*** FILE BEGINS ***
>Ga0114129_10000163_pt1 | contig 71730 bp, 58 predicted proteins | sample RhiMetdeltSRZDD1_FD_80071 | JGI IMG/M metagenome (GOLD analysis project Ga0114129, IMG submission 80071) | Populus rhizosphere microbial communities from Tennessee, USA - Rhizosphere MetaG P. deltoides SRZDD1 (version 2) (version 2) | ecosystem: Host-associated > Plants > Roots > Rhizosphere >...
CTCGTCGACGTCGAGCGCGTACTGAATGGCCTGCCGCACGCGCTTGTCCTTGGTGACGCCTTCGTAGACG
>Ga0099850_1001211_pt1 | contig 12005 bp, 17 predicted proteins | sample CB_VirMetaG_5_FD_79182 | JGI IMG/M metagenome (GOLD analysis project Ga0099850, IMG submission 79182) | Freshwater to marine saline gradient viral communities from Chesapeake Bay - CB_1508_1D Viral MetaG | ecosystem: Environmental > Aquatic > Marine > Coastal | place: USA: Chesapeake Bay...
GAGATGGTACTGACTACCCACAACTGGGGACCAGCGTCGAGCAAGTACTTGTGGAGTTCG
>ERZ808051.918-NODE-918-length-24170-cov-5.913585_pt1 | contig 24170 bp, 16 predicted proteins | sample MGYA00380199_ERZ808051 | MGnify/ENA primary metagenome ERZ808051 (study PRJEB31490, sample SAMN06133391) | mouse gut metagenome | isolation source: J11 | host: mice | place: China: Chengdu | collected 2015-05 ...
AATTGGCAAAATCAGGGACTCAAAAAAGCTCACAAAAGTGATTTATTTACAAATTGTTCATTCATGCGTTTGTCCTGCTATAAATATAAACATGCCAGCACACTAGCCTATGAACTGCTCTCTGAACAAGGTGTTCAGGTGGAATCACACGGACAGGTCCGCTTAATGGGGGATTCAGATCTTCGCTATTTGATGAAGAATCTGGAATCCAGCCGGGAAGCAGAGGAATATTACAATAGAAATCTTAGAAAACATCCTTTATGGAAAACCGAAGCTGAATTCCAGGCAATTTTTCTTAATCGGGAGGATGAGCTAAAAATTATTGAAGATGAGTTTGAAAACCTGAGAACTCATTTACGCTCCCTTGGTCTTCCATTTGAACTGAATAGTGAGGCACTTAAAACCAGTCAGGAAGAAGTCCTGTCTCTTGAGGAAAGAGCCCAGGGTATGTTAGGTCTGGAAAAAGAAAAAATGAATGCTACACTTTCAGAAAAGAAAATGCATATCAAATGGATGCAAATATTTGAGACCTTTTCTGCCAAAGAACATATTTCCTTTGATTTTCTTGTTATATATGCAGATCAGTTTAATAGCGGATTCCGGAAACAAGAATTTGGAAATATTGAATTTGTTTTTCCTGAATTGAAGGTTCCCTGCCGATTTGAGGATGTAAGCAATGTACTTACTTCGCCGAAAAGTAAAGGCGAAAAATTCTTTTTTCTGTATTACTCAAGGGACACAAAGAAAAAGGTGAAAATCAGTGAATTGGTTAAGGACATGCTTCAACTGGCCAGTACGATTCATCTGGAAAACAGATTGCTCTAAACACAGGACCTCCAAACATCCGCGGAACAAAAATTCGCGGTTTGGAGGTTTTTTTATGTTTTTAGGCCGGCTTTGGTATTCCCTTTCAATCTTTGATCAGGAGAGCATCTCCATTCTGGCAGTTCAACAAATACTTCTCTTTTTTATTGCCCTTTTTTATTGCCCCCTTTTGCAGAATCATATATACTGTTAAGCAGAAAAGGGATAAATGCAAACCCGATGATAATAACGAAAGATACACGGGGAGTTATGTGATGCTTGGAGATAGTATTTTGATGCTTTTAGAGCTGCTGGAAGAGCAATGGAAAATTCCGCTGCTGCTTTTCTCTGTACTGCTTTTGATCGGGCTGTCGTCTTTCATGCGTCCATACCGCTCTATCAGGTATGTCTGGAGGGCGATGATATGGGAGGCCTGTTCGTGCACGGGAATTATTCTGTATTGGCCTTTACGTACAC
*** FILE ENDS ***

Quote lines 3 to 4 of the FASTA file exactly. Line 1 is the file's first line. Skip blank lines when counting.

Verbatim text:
>Ga0099850_1001211_pt1 | contig 12005 bp, 17 predicted proteins | sample CB_VirMetaG_5_FD_79182 | JGI IMG/M metagenome (GOLD analysis project Ga0099850, IMG submission 79182) | Freshwater to marine saline gradient viral communities from Chesapeake Bay - CB_1508_1D Viral MetaG | ecosystem: Environmental > Aquatic > Marine > Coastal | place: USA: Chesapeake Bay...
GAGATGGTACTGACTACCCACAACTGGGGACCAGCGTCGAGCAAGTACTTGTGGAGTTCG